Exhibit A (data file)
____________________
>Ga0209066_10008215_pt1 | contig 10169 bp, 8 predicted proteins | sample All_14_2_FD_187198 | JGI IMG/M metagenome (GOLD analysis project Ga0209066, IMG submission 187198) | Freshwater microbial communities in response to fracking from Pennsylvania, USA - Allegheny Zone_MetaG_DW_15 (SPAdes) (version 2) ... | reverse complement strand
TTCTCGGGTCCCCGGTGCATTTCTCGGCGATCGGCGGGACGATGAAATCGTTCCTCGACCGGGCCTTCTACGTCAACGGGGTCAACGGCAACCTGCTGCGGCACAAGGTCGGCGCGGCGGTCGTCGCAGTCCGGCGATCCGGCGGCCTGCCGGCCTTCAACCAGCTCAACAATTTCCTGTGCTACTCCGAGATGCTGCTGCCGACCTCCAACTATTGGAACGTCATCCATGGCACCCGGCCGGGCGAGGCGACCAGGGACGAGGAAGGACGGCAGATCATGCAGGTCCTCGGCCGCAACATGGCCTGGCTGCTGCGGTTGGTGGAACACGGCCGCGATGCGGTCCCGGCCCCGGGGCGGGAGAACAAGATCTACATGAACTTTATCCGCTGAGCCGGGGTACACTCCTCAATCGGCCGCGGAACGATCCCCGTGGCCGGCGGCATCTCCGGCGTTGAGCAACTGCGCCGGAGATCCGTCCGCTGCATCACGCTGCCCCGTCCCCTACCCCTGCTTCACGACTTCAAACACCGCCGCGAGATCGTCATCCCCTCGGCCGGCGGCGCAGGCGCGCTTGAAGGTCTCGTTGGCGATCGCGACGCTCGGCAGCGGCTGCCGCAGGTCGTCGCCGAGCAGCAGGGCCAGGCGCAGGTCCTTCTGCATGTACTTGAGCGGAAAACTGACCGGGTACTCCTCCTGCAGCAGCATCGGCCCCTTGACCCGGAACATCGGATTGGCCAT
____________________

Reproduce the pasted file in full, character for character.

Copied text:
>Ga0209066_10008215_pt1 | contig 10169 bp, 8 predicted proteins | sample All_14_2_FD_187198 | JGI IMG/M metagenome (GOLD analysis project Ga0209066, IMG submission 187198) | Freshwater microbial communities in response to fracking from Pennsylvania, USA - Allegheny Zone_MetaG_DW_15 (SPAdes) (version 2) ... | reverse complement strand
TTCTCGGGTCCCCGGTGCATTTCTCGGCGATCGGCGGGACGATGAAATCGTTCCTCGACCGGGCCTTCTACGTCAACGGGGTCAACGGCAACCTGCTGCGGCACAAGGTCGGCGCGGCGGTCGTCGCAGTCCGGCGATCCGGCGGCCTGCCGGCCTTCAACCAGCTCAACAATTTCCTGTGCTACTCCGAGATGCTGCTGCCGACCTCCAACTATTGGAACGTCATCCATGGCACCCGGCCGGGCGAGGCGACCAGGGACGAGGAAGGACGGCAGATCATGCAGGTCCTCGGCCGCAACATGGCCTGGCTGCTGCGGTTGGTGGAACACGGCCGCGATGCGGTCCCGGCCCCGGGGCGGGAGAACAAGATCTACATGAACTTTATCCGCTGAGCCGGGGTACACTCCTCAATCGGCCGCGGAACGATCCCCGTGGCCGGCGGCATCTCCGGCGTTGAGCAACTGCGCCGGAGATCCGTCCGCTGCATCACGCTGCCCCGTCCCCTACCCCTGCTTCACGACTTCAAACACCGCCGCGAGATCGTCATCCCCTCGGCCGGCGGCGCAGGCGCGCTTGAAGGTCTCGTTGGCGATCGCGACGCTCGGCAGCGGCTGCCGCAGGTCGTCGCCGAGCAGCAGGGCCAGGCGCAGGTCCTTCTGCATGTACTTGAGCGGAAAACTGACCGGGTACTCCTCCTGCAGCAGCATCGGCCCCTTGACCCGGAACATCGGATTGGCCAT